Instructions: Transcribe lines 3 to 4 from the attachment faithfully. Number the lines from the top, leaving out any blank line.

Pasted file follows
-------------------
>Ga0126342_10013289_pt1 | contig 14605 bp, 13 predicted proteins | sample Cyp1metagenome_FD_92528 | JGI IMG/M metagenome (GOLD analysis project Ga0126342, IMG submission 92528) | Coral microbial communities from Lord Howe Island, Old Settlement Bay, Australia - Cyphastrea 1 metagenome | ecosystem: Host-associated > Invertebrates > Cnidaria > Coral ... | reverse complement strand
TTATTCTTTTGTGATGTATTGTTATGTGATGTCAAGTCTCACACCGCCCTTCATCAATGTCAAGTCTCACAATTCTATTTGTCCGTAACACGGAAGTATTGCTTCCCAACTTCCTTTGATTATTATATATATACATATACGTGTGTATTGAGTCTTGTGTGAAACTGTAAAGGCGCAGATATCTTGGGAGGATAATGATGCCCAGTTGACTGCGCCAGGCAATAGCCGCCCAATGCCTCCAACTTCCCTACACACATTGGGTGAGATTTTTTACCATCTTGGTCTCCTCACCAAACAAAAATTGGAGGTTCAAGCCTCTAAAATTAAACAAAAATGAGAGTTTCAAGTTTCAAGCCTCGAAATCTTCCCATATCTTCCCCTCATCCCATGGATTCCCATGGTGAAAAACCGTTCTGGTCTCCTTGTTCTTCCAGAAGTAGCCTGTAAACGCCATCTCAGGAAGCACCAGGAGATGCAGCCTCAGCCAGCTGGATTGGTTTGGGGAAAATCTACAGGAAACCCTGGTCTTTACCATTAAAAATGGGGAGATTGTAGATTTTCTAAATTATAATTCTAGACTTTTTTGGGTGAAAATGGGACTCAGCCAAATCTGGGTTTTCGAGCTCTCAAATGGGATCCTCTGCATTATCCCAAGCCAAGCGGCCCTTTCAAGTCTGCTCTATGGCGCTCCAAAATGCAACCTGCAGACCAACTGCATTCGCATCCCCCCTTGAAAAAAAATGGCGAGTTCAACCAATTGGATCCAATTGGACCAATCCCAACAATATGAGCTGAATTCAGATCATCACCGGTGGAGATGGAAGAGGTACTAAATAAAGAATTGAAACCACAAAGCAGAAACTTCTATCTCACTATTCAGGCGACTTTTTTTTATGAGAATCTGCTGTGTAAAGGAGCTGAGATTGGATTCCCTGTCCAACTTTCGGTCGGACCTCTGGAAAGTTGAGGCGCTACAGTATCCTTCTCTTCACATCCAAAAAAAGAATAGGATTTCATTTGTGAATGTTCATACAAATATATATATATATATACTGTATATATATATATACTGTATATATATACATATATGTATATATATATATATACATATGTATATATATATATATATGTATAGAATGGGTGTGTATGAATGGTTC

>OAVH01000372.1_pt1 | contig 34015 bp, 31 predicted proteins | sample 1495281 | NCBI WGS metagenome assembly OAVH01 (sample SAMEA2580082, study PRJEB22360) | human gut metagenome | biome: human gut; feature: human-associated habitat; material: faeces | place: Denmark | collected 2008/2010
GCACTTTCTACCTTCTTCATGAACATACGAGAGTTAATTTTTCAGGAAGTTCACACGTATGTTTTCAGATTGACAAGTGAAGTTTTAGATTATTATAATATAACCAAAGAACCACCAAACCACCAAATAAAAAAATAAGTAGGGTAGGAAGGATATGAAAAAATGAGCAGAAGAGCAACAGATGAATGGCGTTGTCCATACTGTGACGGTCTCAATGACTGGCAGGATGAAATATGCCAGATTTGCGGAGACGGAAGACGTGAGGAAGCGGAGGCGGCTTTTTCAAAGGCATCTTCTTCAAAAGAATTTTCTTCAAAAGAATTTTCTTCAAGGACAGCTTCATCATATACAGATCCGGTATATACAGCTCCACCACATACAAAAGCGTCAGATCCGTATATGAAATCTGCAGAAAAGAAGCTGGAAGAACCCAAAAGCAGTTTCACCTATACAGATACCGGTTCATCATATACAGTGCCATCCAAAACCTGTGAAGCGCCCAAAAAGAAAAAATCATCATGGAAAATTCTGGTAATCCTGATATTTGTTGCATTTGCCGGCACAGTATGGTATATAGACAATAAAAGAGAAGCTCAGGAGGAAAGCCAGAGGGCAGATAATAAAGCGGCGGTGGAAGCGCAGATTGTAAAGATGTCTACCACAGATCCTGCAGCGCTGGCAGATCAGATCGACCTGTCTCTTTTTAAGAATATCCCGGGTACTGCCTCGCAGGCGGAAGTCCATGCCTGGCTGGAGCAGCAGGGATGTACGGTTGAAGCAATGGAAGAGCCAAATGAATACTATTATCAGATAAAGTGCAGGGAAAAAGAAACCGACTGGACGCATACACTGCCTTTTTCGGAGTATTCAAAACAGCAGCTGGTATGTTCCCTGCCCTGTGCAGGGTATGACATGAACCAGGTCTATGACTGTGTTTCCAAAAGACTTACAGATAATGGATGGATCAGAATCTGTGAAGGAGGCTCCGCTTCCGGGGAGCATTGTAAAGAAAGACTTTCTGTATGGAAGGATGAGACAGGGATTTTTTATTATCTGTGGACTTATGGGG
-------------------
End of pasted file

>OAVH01000372.1_pt1 | contig 34015 bp, 31 predicted proteins | sample 1495281 | NCBI WGS metagenome assembly OAVH01 (sample SAMEA2580082, study PRJEB22360) | human gut metagenome | biome: human gut; feature: human-associated habitat; material: faeces | place: Denmark | collected 2008/2010
GCACTTTCTACCTTCTTCATGAACATACGAGAGTTAATTTTTCAGGAAGTTCACACGTATGTTTTCAGATTGACAAGTGAAGTTTTAGATTATTATAATATAACCAAAGAACCACCAAACCACCAAATAAAAAAATAAGTAGGGTAGGAAGGATATGAAAAAATGAGCAGAAGAGCAACAGATGAATGGCGTTGTCCATACTGTGACGGTCTCAATGACTGGCAGGATGAAATATGCCAGATTTGCGGAGACGGAAGACGTGAGGAAGCGGAGGCGGCTTTTTCAAAGGCATCTTCTTCAAAAGAATTTTCTTCAAAAGAATTTTCTTCAAGGACAGCTTCATCATATACAGATCCGGTATATACAGCTCCACCACATACAAAAGCGTCAGATCCGTATATGAAATCTGCAGAAAAGAAGCTGGAAGAACCCAAAAGCAGTTTCACCTATACAGATACCGGTTCATCATATACAGTGCCATCCAAAACCTGTGAAGCGCCCAAAAAGAAAAAATCATCATGGAAAATTCTGGTAATCCTGATATTTGTTGCATTTGCCGGCACAGTATGGTATATAGACAATAAAAGAGAAGCTCAGGAGGAAAGCCAGAGGGCAGATAATAAAGCGGCGGTGGAAGCGCAGATTGTAAAGATGTCTACCACAGATCCTGCAGCGCTGGCAGATCAGATCGACCTGTCTCTTTTTAAGAATATCCCGGGTACTGCCTCGCAGGCGGAAGTCCATGCCTGGCTGGAGCAGCAGGGATGTACGGTTGAAGCAATGGAAGAGCCAAATGAATACTATTATCAGATAAAGTGCAGGGAAAAAGAAACCGACTGGACGCATACACTGCCTTTTTCGGAGTATTCAAAACAGCAGCTGGTATGTTCCCTGCCCTGTGCAGGGTATGACATGAACCAGGTCTATGACTGTGTTTCCAAAAGACTTACAGATAATGGATGGATCAGAATCTGTGAAGGAGGCTCCGCTTCCGGGGAGCATTGTAAAGAAAGACTTTCTGTATGGAAGGATGAGACAGGGATTTTTTATTATCTGTGGACTTATGGGG